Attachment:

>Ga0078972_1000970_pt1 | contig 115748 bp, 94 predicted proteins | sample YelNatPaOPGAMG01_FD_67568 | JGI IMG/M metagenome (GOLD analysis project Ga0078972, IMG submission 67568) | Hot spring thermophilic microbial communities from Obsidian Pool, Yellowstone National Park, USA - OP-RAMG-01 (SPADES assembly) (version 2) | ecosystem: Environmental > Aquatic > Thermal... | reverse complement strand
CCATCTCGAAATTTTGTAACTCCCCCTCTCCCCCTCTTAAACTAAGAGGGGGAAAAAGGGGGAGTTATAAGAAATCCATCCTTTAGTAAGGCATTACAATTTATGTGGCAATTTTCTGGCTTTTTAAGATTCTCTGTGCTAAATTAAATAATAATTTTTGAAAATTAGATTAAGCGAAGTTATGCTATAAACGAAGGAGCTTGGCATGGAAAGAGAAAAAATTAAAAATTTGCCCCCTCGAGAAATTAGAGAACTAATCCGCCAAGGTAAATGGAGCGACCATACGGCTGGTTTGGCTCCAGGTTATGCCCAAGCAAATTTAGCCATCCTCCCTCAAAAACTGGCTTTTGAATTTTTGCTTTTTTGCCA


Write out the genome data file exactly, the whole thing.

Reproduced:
>Ga0078972_1000970_pt1 | contig 115748 bp, 94 predicted proteins | sample YelNatPaOPGAMG01_FD_67568 | JGI IMG/M metagenome (GOLD analysis project Ga0078972, IMG submission 67568) | Hot spring thermophilic microbial communities from Obsidian Pool, Yellowstone National Park, USA - OP-RAMG-01 (SPADES assembly) (version 2) | ecosystem: Environmental > Aquatic > Thermal... | reverse complement strand
CCATCTCGAAATTTTGTAACTCCCCCTCTCCCCCTCTTAAACTAAGAGGGGGAAAAAGGGGGAGTTATAAGAAATCCATCCTTTAGTAAGGCATTACAATTTATGTGGCAATTTTCTGGCTTTTTAAGATTCTCTGTGCTAAATTAAATAATAATTTTTGAAAATTAGATTAAGCGAAGTTATGCTATAAACGAAGGAGCTTGGCATGGAAAGAGAAAAAATTAAAAATTTGCCCCCTCGAGAAATTAGAGAACTAATCCGCCAAGGTAAATGGAGCGACCATACGGCTGGTTTGGCTCCAGGTTATGCCCAAGCAAATTTAGCCATCCTCCCTCAAAAACTGGCTTTTGAATTTTTGCTTTTTTGCCA